Liverpool striker Luis Suárez is in amazing form, the kind of form that makes a Big Red fan forget about the summer past. That whole lark about the Uruguayan wanting to leave the club, doing anything to leave the club, saying he had a verbal agreement with the club that he could leave, and then the manager Brendan Rodgers essentially called him a liar. None of this matters now at LFC, because he’s in the form of his life, leading the goal charts in England despite missing the first six matches of the season by dint of violent conduct (with his teeth).
Suárez’s run has displayed the sort of impeccable form you can’t help but admire, possibly with jealousy, as an opposition fan, though it doesn’t remotely trigger the Red Liverpuddlian amnesia regarding his back-to-back biting incidents at Ajax and Liverpool. Nor his alleged punch on a Chilean defender in World Cup qualifiers, unseen by the ref at the time, left to slide afterwards. The deliberate handball to block an extra-time inbound header, denying Ghana a goal and ultimately (with a missed penalty) passage to the next round of the 2010 World Cup. And lastly, the man who said that what he said to Patrice Evra wasn’t racist in Uruguay but, upon learning the English connotation of “negro” (Spanish pronunciation), still decided to blank Evra in the next Liverpool-United handshake. He intentionally dumped fuel on the fire in now-full knowledge, he refused to back down despite the fact that both club and manager ordered him to shake Evra’s hand.
Anyhow, just watching the 90 minutes in the midweek match against Norwich, 4 goals and an assist for the fifth, the first and third goals of the most insanely incredible quality, leaves you convinced. Luis Suárez has undoubtedly ripped the mantle of best striker in the league from whomever held it last (Robin van Persie has a hurt shoulder socket in addition to his ongoing groin and/or toe problem). He receives nothing like the service of Agüero, but it doesn’t matter. He ultimately scores when he wants. Despite missing the first six matches of the season through suspension, he’s the league’s high scorer, at 13. He’s scored more goals than games played.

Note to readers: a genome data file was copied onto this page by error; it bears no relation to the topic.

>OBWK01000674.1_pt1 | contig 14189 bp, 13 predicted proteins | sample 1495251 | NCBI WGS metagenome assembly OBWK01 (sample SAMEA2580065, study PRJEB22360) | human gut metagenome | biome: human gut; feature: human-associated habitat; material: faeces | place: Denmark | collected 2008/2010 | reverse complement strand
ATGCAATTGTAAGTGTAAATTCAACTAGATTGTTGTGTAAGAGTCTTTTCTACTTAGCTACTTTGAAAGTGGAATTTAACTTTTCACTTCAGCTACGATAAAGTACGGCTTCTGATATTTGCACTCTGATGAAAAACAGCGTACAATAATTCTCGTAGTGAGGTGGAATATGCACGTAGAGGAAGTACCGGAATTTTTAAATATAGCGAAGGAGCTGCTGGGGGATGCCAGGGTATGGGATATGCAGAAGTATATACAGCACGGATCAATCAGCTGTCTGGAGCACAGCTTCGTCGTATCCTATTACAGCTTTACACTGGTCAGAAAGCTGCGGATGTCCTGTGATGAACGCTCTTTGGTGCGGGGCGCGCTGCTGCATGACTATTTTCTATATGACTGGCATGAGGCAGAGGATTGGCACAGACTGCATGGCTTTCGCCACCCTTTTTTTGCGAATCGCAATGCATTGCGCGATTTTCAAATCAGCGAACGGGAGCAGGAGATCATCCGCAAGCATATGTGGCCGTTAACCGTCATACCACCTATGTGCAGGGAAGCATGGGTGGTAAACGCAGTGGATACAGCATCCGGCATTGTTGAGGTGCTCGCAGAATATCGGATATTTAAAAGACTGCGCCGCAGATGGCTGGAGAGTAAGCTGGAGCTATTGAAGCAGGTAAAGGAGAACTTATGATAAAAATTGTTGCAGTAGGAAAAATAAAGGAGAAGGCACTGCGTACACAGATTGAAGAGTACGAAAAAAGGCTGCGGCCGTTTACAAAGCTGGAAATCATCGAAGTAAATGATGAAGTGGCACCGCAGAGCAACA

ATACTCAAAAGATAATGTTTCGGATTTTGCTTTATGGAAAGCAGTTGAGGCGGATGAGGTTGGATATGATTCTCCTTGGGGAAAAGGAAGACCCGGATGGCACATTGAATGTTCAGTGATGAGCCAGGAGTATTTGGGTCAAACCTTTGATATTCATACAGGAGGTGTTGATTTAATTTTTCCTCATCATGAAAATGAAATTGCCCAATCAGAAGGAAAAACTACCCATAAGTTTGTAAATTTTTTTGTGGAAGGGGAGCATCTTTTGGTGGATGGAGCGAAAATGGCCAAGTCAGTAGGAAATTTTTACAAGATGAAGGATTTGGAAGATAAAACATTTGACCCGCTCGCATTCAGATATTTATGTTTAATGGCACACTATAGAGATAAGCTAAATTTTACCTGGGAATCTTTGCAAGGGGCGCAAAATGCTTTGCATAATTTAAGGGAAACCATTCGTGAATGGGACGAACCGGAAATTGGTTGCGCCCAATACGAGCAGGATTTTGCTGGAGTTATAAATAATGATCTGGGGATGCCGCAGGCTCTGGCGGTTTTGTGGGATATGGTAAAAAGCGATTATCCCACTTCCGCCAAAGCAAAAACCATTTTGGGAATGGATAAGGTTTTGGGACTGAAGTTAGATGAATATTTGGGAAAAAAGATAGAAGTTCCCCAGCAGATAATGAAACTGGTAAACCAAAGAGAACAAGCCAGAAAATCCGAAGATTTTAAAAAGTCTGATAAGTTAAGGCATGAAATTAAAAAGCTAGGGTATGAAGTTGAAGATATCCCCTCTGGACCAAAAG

Liverpool fans see his work rate, his final product, their place in the table, and assorted clips of him as warm and fuzzy with his young family and generally think, serenity now, summer water under the bridge. And Suárez does give a hundred percent in everything for the team. He’s just not necessarily as tied up in what that team is at the moment. The Suárez agitation in the press was first portrayed as possibly mistranslated words to the Uruguayan press. That is, until he gave an interview with the Guardian officially announcing a desire to move and a supposed reneging on a verbal promise with Brendan Rodgers and the management. Brendan Rodgers outright denied the claim, declaring Suárez would have to apologize to the team and the manager about what was presumably a bald-faced lie.
All this, of course, transpired through not only an interminable summer with bizarre £40,000,001 bids but also during his 10-game ban for unprovokedly and inexplicably biting Branislav Ivanović in the late Spring matchup against Chelsea. Which followed a November 2010 chomp on a PSV player while at Ajax. Ajax promptly sold Suárez–he had, after all, come to them after a highly-public, acrimonious departure from his former club Groningen, whom he took to an arbitration court but against whom he lost as the court found against him. Everyone recognized a genius with a trouble streak. And with the genius came the occasional Mike Tyson special.
If Suárez gets a pass for a different original cultural connotation to what began the furor with Evra/FA racism charge, he can’t claim that for directly countermanding the orders to club and manger to shake Evra’s hand–a question of interminable interest to the prematch proceedings. He served his eight-game suspension, he coughed up an £40,000 fine, but he chose not to shake Evra’s hand, despite now knowing the public opinion, which ranks as insubordinate, if nothing else. It smacks of acting bigger than the club, something Liverpool fans perennially claim the club will never tolerate, despite all present evidence to the contrary. Yet, as with Stoke and the fans’ continual booing of Ramsey for appallingly forcing Shawcross to act recklessly, break Ramsey’s leg and sideline Ramsey for over a year, club loyalty can cloud the vision, especially with regard to a far-and-away star player like Suárez. The man literally creates goals out of nothing. Who doesn’t love a magician?
Suárez and his goalie’s instincts helped Uruguay claim 4th at the 2010 World Cup. (He later said of the goalmouth handball, “I made the save of the tournament.”) After steering Uruguay to its 15th Copa América in 2011, he won player of the tournament. He’s Uruguay’s all time highest scorer and leads the Barclay’s/English Premier League in goals with 13, despite having missed the opening 6 matches thanks to his summer-spanning biting ban. Uruguay go the the 2014 World Cup in Brazil on his shoulders, and Liverpool’s top-four ambitions rely on him just as pivotally.
As a serial disciplinary case and goal muncher, however, he has no compare. But unlike John Terry, he’s not sleeping with wives and girlfriends of best friends/teammates. So, there’s always that. And he scores more goals, slips less hilariously, has a better pistolero goal celebration.
He’s a great player who acts periodically violent/dirty towards opposition players and has an on-again, off-again relationship with his club. He will almost undoubtedly turn on Liverpool again at some point. If and when that happens, we’ll see how everyone feels about the man who currently divides so much opinion. Liverpool fans may then remember a couple things that bugged them at the time, something naggingly disloyal, perhaps, which at present they can’t quite put their fingers on.